Rory McIlroy's ability to compartmentalise his career is perhaps his most impressive quality.
While he has compiled his best season to date, culminating in this week being crowned Race to Dubai winner for the second time in three years, he has been battling the stress of court proceedings against his former management company.
After the failure of a recent mediation process, the legal case with the Dublin-based Horizon Sports Management agency is scheduled to go to court in February next year.
McIlroy pulled out of two recent events in China to concentrate on preparing for the legal proceedings.
But he has spent the last 10 days in Dubai to ready himself for the season-ending World Tour Championship, an event he won two years ago to clinch the money list title.
This time he has wrapped up the Race crown ahead of schedule while the Horizon case has been bubbling under the surface. He claimed the Open and US PGA titles as well as the WGC Bridgestone Invitational at Firestone in August.
This was the first win that showed his ability to put aside off-course troubles and it kick-started his stellar summer.
"I've been able to put a few things out of my mind this year and just focus on golf. It's really been the first year I've been able to do it," McIlroy told BBC Sport. "I guess getting used to it has been a big part of being able to do it.
"It's nice to get back to the golf tournaments and golf courses and to solely think about that. And just get back to an environment that I'm 100% comfortable in.
"It's almost like a holiday coming back to playing tournaments."
McIlroy admits that the time in lawyers' offices can take a toll. "It is stressful in some ways, it takes up quite a lot of time," he said.
"I think anyone who has been in this position will tell you it's not the nicest thing to go through."
|Race to Dubai rankings|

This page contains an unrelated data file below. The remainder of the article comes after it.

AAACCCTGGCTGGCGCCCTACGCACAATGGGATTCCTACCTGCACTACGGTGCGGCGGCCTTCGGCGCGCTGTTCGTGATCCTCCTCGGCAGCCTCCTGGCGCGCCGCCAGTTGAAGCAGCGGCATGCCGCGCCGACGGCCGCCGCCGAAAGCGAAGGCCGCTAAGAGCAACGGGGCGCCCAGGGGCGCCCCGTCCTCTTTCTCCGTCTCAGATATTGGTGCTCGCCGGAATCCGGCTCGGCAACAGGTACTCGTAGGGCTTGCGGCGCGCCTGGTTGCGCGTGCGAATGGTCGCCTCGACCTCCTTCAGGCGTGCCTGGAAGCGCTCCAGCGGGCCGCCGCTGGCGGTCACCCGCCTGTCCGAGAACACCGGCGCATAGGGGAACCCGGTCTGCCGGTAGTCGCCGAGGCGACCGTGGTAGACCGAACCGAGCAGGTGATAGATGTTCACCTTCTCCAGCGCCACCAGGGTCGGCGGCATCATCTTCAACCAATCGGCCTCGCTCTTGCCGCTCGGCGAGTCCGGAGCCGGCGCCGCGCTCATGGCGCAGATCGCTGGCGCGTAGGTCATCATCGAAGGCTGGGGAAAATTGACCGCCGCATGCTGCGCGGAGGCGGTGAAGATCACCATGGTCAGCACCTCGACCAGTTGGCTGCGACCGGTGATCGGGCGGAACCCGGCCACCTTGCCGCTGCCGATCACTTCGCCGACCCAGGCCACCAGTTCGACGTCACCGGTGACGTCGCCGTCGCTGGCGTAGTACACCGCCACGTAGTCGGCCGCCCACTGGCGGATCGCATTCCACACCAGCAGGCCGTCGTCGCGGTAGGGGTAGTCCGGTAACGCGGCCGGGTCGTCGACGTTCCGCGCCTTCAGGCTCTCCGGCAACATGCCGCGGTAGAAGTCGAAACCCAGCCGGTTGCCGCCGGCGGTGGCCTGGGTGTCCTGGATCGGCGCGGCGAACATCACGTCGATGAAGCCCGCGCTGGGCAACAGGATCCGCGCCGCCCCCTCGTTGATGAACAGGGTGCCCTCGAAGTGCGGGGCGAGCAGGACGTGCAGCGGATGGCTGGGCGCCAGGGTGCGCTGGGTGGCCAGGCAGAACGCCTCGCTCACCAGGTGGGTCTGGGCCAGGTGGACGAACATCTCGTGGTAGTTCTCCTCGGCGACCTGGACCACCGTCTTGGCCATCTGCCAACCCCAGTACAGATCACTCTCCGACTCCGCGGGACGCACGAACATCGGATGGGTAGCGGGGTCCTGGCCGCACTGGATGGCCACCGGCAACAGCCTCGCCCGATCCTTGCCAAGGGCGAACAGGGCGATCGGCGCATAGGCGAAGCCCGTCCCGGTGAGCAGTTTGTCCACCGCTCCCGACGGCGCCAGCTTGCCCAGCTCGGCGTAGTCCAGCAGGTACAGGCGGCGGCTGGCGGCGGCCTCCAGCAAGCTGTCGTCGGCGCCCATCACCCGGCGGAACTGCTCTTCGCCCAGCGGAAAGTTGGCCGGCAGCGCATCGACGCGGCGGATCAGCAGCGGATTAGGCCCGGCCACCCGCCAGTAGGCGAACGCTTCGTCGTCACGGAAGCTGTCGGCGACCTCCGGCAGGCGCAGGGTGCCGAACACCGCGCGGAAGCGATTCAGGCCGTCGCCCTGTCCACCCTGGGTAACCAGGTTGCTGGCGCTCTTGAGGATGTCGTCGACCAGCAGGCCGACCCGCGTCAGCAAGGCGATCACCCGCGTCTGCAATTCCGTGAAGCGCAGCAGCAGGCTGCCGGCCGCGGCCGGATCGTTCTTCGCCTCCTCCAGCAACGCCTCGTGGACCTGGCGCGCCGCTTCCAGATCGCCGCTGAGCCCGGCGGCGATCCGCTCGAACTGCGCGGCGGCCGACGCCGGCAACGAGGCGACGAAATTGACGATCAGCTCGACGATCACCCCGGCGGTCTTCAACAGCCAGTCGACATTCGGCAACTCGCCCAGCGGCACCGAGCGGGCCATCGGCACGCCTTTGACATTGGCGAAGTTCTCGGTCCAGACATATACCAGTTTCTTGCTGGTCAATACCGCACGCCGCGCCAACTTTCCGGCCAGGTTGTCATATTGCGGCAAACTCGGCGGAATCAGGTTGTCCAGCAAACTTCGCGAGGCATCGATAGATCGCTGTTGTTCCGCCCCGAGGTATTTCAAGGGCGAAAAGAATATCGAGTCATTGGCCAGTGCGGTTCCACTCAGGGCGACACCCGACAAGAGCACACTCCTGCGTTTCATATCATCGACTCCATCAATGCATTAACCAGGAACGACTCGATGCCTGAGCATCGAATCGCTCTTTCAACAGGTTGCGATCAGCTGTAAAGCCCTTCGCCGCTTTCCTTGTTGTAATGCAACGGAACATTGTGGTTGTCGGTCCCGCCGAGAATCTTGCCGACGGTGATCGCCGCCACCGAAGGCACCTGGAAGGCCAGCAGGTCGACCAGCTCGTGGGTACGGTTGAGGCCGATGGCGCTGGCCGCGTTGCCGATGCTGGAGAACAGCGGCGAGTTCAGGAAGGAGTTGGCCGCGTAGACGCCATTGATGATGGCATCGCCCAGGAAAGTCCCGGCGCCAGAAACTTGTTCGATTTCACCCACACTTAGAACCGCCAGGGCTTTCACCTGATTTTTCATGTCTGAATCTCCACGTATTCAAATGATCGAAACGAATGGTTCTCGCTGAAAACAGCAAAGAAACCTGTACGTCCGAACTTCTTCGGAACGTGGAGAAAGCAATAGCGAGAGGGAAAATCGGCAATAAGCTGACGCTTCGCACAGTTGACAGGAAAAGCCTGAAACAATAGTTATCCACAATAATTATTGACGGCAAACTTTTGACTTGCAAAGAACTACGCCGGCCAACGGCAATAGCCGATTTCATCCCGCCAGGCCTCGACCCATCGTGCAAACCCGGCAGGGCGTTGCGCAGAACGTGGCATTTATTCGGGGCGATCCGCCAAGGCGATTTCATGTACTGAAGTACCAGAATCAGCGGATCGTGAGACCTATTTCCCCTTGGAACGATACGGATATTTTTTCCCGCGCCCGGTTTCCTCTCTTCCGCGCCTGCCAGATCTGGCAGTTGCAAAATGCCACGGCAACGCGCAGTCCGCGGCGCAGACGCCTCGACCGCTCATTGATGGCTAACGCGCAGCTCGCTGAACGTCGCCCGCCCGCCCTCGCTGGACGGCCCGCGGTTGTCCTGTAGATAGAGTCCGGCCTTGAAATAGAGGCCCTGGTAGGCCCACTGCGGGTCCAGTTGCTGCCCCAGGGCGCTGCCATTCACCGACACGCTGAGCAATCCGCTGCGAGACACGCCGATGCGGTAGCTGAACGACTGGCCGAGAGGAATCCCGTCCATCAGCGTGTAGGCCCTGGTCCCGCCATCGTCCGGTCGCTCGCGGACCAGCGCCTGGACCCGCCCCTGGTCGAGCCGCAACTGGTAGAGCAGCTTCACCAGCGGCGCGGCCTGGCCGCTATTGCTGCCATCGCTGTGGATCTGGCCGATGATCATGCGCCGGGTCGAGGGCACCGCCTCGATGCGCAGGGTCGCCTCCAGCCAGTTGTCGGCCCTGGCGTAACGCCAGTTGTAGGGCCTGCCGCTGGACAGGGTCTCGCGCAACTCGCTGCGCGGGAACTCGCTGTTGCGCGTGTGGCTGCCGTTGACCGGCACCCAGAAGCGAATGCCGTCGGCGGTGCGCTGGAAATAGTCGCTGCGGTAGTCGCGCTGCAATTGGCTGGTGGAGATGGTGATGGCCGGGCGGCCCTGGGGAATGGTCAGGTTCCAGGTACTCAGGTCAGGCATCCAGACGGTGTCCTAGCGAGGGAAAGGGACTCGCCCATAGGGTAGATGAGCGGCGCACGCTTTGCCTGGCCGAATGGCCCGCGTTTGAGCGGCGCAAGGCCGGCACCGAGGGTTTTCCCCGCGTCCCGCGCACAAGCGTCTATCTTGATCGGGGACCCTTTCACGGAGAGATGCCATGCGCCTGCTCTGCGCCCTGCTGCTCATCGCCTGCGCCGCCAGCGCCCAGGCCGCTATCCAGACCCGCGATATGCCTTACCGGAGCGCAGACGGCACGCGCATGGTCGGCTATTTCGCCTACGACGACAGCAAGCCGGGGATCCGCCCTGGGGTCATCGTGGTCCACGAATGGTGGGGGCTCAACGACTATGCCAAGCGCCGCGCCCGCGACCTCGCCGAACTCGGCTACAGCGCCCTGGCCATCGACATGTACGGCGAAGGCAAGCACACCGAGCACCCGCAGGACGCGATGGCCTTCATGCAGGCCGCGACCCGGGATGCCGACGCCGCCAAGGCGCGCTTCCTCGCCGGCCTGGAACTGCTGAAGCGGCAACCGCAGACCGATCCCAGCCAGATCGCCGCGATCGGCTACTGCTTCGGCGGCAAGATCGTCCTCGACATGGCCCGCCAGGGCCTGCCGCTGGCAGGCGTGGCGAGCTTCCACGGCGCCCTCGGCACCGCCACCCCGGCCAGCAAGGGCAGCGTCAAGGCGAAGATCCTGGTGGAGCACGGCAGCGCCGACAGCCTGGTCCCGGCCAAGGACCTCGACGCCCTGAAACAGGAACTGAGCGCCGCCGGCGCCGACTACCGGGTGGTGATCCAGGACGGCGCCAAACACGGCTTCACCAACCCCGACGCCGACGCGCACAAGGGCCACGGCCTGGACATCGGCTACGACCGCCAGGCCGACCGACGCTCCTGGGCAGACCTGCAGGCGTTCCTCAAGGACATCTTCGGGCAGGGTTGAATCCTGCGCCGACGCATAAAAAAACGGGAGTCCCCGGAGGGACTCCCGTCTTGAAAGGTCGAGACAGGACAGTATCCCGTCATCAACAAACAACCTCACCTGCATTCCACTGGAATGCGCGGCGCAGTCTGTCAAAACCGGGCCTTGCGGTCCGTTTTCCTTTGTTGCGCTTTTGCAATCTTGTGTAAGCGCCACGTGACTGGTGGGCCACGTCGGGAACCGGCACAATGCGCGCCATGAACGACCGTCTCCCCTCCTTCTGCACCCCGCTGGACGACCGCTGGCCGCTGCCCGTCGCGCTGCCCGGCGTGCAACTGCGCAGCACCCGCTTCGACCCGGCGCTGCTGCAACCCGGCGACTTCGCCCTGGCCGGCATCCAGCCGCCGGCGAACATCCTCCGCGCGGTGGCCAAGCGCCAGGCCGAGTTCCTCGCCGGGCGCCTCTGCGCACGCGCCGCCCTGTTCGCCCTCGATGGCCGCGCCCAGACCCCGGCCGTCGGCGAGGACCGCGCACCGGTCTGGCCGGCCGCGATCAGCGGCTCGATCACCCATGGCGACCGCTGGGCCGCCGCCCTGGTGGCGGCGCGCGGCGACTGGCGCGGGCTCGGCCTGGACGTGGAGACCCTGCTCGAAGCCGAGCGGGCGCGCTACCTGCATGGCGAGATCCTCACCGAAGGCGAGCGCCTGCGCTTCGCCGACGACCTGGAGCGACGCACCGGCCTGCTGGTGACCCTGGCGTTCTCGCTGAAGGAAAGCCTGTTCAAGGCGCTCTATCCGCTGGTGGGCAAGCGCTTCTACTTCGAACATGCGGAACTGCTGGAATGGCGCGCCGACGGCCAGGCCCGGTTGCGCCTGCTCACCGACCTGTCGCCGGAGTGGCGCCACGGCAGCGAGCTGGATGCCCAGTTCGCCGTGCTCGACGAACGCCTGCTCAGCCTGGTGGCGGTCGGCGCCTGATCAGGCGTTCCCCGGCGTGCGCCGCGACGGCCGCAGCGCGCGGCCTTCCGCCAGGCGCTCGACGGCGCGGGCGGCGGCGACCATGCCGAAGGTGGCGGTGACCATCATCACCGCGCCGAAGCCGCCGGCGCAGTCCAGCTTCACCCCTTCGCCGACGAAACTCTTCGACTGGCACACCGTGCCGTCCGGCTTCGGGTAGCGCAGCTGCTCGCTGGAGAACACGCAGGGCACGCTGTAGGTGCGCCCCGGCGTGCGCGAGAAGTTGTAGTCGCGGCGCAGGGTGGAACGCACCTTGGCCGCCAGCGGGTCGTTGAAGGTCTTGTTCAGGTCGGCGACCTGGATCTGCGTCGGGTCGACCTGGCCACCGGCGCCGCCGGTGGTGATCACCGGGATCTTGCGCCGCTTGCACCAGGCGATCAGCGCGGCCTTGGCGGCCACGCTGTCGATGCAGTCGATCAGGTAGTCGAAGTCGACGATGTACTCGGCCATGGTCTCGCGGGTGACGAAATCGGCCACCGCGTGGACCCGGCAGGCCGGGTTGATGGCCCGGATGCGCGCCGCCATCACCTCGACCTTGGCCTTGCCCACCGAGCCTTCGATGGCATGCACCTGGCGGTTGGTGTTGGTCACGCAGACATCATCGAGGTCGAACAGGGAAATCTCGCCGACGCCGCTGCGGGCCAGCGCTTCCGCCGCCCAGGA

|1||Rory McIlroy||Northern Ireland||14||5,400,700|
|6||Brooks Koepka||United States||14||2,412,876|
He is confident the case will not derail his bid to complete a career grand slam at the Masters next April.
"It'll be over in a few months and I'll have a clear mind and a clear head going to Augusta which is the important thing," he said.
"As long as everyone appreciates that and knows that then everything will be OK."
The world number one confirmed that the case will not affect his playing schedule next year. "We've done it in a way which has been nice in that it won't impact on any tournaments that I have planned to play next year," McIlroy explained
"All the tournaments that I usually play at the start of the year, I'm going to play again.
"It might take out a couple of weeks where I would normally practise but I'm not missing any tournaments which is important to me."
Aside from contesting the court case, which centres around his terms when he was a Horizon client, McIlroy is making the most of his growing influence on the game.
His charitable foundation will be backing next year's Irish Open at Royal County Down. The event is already reaping rewards from the relationship as McIlroy has persuaded American star Rickie Fowler to join the field.
And the involvement of leading players in backing and promoting tournaments is a trend that is gathering momentum.
Last week Scotland's most recent major winner, Paul Lawrie, announced he will be staging a 64-man matchplay event on the European Tour at the Murcar Links next August.
The 1999 Open champion has exploited the business contacts he has nurtured in the prosperous Aberdeen area and it has resulted in another British date on the Tour schedule.
It is a move that might encourage other home players to try to follow a similar route. This particularly applies to English stars like Ian Poulter, Lee Westwood and Luke Donald.
All three are based in the United States but would do their British profile a power of good, as well as tapping into the golf-starved market in England, if they could follow suit.
Certainly Welshman Jamie Donaldson can see the potential benefits, and he told BBC Sport that he would be keen to follow Lawrie's example.
"I'd love to get involved in something like that," said the man who sealed Europe's recent Ryder Cup victory.
"Especially if there is no Wales Open next year, that would be incredible to get involved in.
"Obviously I've still got a lot left to do in my playing career, but certainly at the end of it I would love to get involved in stuff like that.
"Also if there's people who want to get involved, I don't mind. I'd love to spearhead another Welsh Open, maybe at a links course if not Celtic Manor again.
"There's so many great golf courses in Wales. I'd love to bring another Welsh Open to what is a great golfing country.
"I would gladly get involved in anything that helps the European Tour to bring more events on," added Donaldson.
More immediately, the Pontypridd man is looking to end an outstanding season on a real high in Dubai. That is something else he has in common with McIlroy.